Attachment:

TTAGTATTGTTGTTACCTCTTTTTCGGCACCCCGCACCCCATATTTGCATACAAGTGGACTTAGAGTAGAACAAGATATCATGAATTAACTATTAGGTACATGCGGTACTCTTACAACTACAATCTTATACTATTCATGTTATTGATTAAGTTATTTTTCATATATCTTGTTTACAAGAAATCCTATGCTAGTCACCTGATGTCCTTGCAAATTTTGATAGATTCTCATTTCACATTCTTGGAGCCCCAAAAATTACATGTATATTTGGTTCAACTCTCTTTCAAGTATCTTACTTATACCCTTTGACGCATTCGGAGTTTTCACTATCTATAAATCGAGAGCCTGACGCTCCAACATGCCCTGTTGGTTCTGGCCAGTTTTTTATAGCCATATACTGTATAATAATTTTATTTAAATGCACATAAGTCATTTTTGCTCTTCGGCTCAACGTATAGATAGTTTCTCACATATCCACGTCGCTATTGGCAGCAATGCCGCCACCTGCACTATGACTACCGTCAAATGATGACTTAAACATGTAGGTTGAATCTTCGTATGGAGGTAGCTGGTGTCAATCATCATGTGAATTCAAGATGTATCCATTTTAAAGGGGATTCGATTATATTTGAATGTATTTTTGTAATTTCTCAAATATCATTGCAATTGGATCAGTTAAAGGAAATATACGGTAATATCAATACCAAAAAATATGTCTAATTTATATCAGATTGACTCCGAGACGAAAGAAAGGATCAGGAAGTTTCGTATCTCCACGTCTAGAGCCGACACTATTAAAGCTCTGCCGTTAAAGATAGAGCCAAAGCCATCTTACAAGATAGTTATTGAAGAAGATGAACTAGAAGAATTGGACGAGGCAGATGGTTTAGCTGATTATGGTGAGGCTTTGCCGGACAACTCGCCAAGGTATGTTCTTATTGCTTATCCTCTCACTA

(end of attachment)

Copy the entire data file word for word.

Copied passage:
TTAGTATTGTTGTTACCTCTTTTTCGGCACCCCGCACCCCATATTTGCATACAAGTGGACTTAGAGTAGAACAAGATATCATGAATTAACTATTAGGTACATGCGGTACTCTTACAACTACAATCTTATACTATTCATGTTATTGATTAAGTTATTTTTCATATATCTTGTTTACAAGAAATCCTATGCTAGTCACCTGATGTCCTTGCAAATTTTGATAGATTCTCATTTCACATTCTTGGAGCCCCAAAAATTACATGTATATTTGGTTCAACTCTCTTTCAAGTATCTTACTTATACCCTTTGACGCATTCGGAGTTTTCACTATCTATAAATCGAGAGCCTGACGCTCCAACATGCCCTGTTGGTTCTGGCCAGTTTTTTATAGCCATATACTGTATAATAATTTTATTTAAATGCACATAAGTCATTTTTGCTCTTCGGCTCAACGTATAGATAGTTTCTCACATATCCACGTCGCTATTGGCAGCAATGCCGCCACCTGCACTATGACTACCGTCAAATGATGACTTAAACATGTAGGTTGAATCTTCGTATGGAGGTAGCTGGTGTCAATCATCATGTGAATTCAAGATGTATCCATTTTAAAGGGGATTCGATTATATTTGAATGTATTTTTGTAATTTCTCAAATATCATTGCAATTGGATCAGTTAAAGGAAATATACGGTAATATCAATACCAAAAAATATGTCTAATTTATATCAGATTGACTCCGAGACGAAAGAAAGGATCAGGAAGTTTCGTATCTCCACGTCTAGAGCCGACACTATTAAAGCTCTGCCGTTAAAGATAGAGCCAAAGCCATCTTACAAGATAGTTATTGAAGAAGATGAACTAGAAGAATTGGACGAGGCAGATGGTTTAGCTGATTATGGTGAGGCTTTGCCGGACAACTCGCCAAGGTATGTTCTTATTGCTTATCCTCTCACTA